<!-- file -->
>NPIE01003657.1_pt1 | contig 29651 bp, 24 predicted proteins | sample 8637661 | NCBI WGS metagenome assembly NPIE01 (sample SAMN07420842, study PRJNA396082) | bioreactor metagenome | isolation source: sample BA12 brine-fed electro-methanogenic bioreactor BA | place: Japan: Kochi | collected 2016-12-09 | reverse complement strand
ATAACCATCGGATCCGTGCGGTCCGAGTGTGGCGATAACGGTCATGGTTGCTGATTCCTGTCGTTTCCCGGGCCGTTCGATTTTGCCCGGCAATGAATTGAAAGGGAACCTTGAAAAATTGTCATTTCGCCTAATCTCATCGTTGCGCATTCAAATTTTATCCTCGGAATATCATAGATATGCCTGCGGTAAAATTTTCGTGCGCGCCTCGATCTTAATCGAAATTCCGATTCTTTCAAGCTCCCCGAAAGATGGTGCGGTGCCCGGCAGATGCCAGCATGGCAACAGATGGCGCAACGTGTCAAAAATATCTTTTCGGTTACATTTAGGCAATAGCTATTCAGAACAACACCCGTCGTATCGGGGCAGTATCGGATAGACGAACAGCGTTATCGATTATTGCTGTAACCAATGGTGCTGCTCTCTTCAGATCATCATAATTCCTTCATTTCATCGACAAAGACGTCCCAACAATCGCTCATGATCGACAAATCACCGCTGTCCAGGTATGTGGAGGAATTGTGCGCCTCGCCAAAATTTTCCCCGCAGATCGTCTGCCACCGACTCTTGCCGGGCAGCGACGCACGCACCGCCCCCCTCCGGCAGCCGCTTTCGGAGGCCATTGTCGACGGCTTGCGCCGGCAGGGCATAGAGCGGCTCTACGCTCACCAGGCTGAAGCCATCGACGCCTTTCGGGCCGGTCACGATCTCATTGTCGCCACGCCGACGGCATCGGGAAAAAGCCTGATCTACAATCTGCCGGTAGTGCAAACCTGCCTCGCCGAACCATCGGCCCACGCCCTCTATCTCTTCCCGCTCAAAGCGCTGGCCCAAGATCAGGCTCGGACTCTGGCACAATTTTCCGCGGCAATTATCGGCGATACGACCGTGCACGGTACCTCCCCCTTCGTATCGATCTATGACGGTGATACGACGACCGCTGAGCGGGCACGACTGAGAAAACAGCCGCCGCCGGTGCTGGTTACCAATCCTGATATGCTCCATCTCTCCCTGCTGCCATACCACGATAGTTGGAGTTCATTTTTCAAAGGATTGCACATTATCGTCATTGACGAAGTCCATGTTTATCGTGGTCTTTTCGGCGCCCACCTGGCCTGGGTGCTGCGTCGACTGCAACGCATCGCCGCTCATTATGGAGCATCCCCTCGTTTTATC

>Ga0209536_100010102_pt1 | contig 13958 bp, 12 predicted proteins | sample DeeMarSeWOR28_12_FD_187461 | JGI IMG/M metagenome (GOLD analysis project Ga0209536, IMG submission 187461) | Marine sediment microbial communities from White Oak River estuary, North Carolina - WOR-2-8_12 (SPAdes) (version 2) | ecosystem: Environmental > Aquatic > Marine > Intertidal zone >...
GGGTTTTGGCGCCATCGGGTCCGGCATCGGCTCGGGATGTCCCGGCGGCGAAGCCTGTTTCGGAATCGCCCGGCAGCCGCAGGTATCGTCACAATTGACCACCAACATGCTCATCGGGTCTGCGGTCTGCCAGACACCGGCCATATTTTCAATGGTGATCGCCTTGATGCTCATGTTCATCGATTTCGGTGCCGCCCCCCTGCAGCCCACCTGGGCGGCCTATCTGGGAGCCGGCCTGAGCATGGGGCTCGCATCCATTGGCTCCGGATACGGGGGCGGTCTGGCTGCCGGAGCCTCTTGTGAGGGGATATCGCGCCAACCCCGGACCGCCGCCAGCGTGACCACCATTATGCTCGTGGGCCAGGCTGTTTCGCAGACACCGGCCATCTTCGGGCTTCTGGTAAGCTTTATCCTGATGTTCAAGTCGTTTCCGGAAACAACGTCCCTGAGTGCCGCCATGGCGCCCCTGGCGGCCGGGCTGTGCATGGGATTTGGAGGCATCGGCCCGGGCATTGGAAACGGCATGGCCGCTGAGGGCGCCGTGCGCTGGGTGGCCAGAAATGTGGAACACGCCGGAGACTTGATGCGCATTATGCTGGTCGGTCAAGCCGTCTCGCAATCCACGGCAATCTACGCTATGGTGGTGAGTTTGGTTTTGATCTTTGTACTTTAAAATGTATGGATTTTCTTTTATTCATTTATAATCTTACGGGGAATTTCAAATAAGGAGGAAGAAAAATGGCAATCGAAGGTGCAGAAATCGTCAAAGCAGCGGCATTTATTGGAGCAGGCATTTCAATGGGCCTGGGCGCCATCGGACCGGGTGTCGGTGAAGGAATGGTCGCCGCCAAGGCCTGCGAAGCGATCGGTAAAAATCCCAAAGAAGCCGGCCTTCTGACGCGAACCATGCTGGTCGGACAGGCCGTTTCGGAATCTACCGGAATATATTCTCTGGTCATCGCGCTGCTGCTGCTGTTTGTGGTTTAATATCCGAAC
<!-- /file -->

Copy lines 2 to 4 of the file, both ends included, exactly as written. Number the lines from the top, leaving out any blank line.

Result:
ATAACCATCGGATCCGTGCGGTCCGAGTGTGGCGATAACGGTCATGGTTGCTGATTCCTGTCGTTTCCCGGGCCGTTCGATTTTGCCCGGCAATGAATTGAAAGGGAACCTTGAAAAATTGTCATTTCGCCTAATCTCATCGTTGCGCATTCAAATTTTATCCTCGGAATATCATAGATATGCCTGCGGTAAAATTTTCGTGCGCGCCTCGATCTTAATCGAAATTCCGATTCTTTCAAGCTCCCCGAAAGATGGTGCGGTGCCCGGCAGATGCCAGCATGGCAACAGATGGCGCAACGTGTCAAAAATATCTTTTCGGTTACATTTAGGCAATAGCTATTCAGAACAACACCCGTCGTATCGGGGCAGTATCGGATAGACGAACAGCGTTATCGATTATTGCTGTAACCAATGGTGCTGCTCTCTTCAGATCATCATAATTCCTTCATTTCATCGACAAAGACGTCCCAACAATCGCTCATGATCGACAAATCACCGCTGTCCAGGTATGTGGAGGAATTGTGCGCCTCGCCAAAATTTTCCCCGCAGATCGTCTGCCACCGACTCTTGCCGGGCAGCGACGCACGCACCGCCCCCCTCCGGCAGCCGCTTTCGGAGGCCATTGTCGACGGCTTGCGCCGGCAGGGCATAGAGCGGCTCTACGCTCACCAGGCTGAAGCCATCGACGCCTTTCGGGCCGGTCACGATCTCATTGTCGCCACGCCGACGGCATCGGGAAAAAGCCTGATCTACAATCTGCCGGTAGTGCAAACCTGCCTCGCCGAACCATCGGCCCACGCCCTCTATCTCTTCCCGCTCAAAGCGCTGGCCCAAGATCAGGCTCGGACTCTGGCACAATTTTCCGCGGCAATTATCGGCGATACGACCGTGCACGGTACCTCCCCCTTCGTATCGATCTATGACGGTGATACGACGACCGCTGAGCGGGCACGACTGAGAAAACAGCCGCCGCCGGTGCTGGTTACCAATCCTGATATGCTCCATCTCTCCCTGCTGCCATACCACGATAGTTGGAGTTCATTTTTCAAAGGATTGCACATTATCGTCATTGACGAAGTCCATGTTTATCGTGGTCTTTTCGGCGCCCACCTGGCCTGGGTGCTGCGTCGACTGCAACGCATCGCCGCTCATTATGGAGCATCCCCTCGTTTTATC

>Ga0209536_100010102_pt1 | contig 13958 bp, 12 predicted proteins | sample DeeMarSeWOR28_12_FD_187461 | JGI IMG/M metagenome (GOLD analysis project Ga0209536, IMG submission 187461) | Marine sediment microbial communities from White Oak River estuary, North Carolina - WOR-2-8_12 (SPAdes) (version 2) | ecosystem: Environmental > Aquatic > Marine > Intertidal zone >...
GGGTTTTGGCGCCATCGGGTCCGGCATCGGCTCGGGATGTCCCGGCGGCGAAGCCTGTTTCGGAATCGCCCGGCAGCCGCAGGTATCGTCACAATTGACCACCAACATGCTCATCGGGTCTGCGGTCTGCCAGACACCGGCCATATTTTCAATGGTGATCGCCTTGATGCTCATGTTCATCGATTTCGGTGCCGCCCCCCTGCAGCCCACCTGGGCGGCCTATCTGGGAGCCGGCCTGAGCATGGGGCTCGCATCCATTGGCTCCGGATACGGGGGCGGTCTGGCTGCCGGAGCCTCTTGTGAGGGGATATCGCGCCAACCCCGGACCGCCGCCAGCGTGACCACCATTATGCTCGTGGGCCAGGCTGTTTCGCAGACACCGGCCATCTTCGGGCTTCTGGTAAGCTTTATCCTGATGTTCAAGTCGTTTCCGGAAACAACGTCCCTGAGTGCCGCCATGGCGCCCCTGGCGGCCGGGCTGTGCATGGGATTTGGAGGCATCGGCCCGGGCATTGGAAACGGCATGGCCGCTGAGGGCGCCGTGCGCTGGGTGGCCAGAAATGTGGAACACGCCGGAGACTTGATGCGCATTATGCTGGTCGGTCAAGCCGTCTCGCAATCCACGGCAATCTACGCTATGGTGGTGAGTTTGGTTTTGATCTTTGTACTTTAAAATGTATGGATTTTCTTTTATTCATTTATAATCTTACGGGGAATTTCAAATAAGGAGGAAGAAAAATGGCAATCGAAGGTGCAGAAATCGTCAAAGCAGCGGCATTTATTGGAGCAGGCATTTCAATGGGCCTGGGCGCCATCGGACCGGGTGTCGGTGAAGGAATGGTCGCCGCCAAGGCCTGCGAAGCGATCGGTAAAAATCCCAAAGAAGCCGGCCTTCTGACGCGAACCATGCTGGTCGGACAGGCCGTTTCGGAATCTACCGGAATATATTCTCTGGTCATCGCGCTGCTGCTGCTGTTTGTGGTTTAATATCCGAAC